Plato believed morality, specifically justice, could be derived by the intellect, and The Republic set out to prove just that. He did a good job.
However, few of us have read Republic, and fewer of us each year read the Bible. Before we throw the baby out with the bathwater, it might be good to consider this passage from George Washington's 1796 Farewell Address:
Of all the dispositions and habits, which lead to political prosperity, Religion and Morality are indispensable supports. In vain would that man claim the tribute of Patriotism, who should labor to subvert these great pillars of human happiness, these firmest props of the duties of Men and Citizens. The mere Politician, equally with the pious man, ought to respect and to cherish them.
A volume could not trace all their connexions with private and public felicity. Let it simply be asked, Where is the security for property, for reputation, for life, if the sense of religious obligation desert the oaths, which are the instruments of investigation in Courts of Justice?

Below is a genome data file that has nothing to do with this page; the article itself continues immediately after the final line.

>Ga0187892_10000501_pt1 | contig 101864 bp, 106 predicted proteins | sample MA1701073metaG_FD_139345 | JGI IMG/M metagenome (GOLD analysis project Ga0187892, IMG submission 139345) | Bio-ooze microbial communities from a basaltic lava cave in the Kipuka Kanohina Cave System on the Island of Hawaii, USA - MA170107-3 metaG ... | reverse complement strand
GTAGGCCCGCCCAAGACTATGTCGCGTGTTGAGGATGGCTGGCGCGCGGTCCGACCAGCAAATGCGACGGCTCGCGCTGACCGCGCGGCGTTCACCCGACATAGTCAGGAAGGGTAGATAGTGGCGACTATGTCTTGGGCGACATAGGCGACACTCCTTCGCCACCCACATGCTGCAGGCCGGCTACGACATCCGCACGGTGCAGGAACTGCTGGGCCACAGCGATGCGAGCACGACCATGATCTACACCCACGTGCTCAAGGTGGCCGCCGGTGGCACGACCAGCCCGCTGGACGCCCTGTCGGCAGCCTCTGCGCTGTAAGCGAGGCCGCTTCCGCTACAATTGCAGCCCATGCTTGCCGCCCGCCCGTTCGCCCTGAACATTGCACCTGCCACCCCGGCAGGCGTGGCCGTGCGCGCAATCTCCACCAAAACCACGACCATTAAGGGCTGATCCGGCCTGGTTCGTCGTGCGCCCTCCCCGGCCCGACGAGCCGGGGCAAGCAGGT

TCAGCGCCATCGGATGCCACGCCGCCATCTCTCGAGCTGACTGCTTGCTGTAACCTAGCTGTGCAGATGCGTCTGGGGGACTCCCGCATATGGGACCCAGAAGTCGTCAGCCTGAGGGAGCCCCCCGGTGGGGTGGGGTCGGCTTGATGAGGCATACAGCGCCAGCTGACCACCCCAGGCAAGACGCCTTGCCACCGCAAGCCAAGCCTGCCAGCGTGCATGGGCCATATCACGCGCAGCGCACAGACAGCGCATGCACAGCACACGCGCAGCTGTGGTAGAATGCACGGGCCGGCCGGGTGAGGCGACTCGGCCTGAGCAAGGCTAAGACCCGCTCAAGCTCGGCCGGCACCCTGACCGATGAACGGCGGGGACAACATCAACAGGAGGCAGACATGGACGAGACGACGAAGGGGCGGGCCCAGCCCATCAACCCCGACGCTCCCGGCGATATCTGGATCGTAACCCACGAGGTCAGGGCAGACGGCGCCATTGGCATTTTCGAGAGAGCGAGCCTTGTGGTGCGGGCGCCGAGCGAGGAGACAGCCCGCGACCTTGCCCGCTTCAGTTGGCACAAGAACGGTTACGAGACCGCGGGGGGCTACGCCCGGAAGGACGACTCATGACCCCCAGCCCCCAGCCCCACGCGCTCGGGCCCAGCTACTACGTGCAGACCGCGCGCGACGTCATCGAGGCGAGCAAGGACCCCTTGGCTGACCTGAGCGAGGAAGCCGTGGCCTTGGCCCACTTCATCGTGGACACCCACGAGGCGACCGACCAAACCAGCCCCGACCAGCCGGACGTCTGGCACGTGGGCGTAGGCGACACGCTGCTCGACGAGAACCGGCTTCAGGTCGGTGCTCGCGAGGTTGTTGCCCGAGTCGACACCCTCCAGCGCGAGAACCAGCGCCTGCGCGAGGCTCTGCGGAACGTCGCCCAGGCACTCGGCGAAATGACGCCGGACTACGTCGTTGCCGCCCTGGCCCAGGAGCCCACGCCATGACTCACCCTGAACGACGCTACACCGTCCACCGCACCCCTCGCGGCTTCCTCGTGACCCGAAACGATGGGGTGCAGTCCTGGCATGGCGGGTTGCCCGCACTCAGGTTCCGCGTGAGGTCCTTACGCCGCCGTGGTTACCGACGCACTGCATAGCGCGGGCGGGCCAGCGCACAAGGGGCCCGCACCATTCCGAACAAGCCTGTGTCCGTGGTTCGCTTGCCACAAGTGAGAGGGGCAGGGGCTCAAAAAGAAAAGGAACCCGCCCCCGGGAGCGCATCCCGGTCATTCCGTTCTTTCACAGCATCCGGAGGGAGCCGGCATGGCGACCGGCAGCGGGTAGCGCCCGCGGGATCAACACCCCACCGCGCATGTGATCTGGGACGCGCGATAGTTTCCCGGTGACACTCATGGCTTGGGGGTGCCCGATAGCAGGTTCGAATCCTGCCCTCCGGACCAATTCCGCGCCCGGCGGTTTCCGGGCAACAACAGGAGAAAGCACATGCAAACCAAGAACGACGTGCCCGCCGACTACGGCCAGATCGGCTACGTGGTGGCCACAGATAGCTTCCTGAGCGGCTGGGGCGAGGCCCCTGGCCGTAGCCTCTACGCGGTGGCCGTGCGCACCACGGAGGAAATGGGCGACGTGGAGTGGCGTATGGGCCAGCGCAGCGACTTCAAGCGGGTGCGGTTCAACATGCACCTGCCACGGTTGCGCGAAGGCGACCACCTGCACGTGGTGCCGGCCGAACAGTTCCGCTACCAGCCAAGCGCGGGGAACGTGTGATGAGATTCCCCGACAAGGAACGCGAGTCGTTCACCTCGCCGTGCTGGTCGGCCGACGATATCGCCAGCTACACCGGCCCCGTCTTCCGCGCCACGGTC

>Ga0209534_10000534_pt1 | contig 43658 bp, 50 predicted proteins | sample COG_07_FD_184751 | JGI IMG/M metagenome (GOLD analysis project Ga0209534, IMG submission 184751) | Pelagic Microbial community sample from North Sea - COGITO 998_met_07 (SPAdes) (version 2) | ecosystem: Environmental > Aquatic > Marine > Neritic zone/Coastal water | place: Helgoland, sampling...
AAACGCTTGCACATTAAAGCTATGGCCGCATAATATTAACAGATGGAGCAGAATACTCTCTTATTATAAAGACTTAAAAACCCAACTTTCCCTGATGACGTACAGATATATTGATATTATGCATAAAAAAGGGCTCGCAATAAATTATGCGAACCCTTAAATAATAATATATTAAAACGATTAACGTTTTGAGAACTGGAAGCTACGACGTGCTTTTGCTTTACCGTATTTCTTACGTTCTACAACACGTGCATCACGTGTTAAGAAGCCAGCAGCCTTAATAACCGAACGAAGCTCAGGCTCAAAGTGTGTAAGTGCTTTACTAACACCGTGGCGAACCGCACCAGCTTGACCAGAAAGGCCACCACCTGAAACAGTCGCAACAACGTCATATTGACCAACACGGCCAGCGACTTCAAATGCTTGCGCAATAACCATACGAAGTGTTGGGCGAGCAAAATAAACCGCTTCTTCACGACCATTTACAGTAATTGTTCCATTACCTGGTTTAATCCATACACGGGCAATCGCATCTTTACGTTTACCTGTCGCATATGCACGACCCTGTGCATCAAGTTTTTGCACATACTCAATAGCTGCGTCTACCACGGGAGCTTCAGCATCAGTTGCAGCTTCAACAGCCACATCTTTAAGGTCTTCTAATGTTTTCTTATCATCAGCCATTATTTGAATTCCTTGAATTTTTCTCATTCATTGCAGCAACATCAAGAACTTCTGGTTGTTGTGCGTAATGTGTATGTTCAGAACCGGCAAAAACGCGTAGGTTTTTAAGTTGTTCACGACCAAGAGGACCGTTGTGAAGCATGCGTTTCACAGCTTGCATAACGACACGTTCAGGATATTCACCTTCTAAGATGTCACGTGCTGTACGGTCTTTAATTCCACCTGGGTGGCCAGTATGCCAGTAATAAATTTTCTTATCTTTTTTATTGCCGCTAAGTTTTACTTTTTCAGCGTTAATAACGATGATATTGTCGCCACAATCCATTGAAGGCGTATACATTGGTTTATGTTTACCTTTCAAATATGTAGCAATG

And let us with caution indulge the supposition, that morality can be maintained without religion. Whatever may be conceded to the influence of refined education on minds of peculiar structure, reason and experience both forbid us to expect, that national morality can prevail in exclusion of religious principle.
If we exile Jerusalem from our society, pitch the Ten Commandments into the dumpster, we may be very unpleasantly surprised at what we get. The results of the past fifty years are not promising.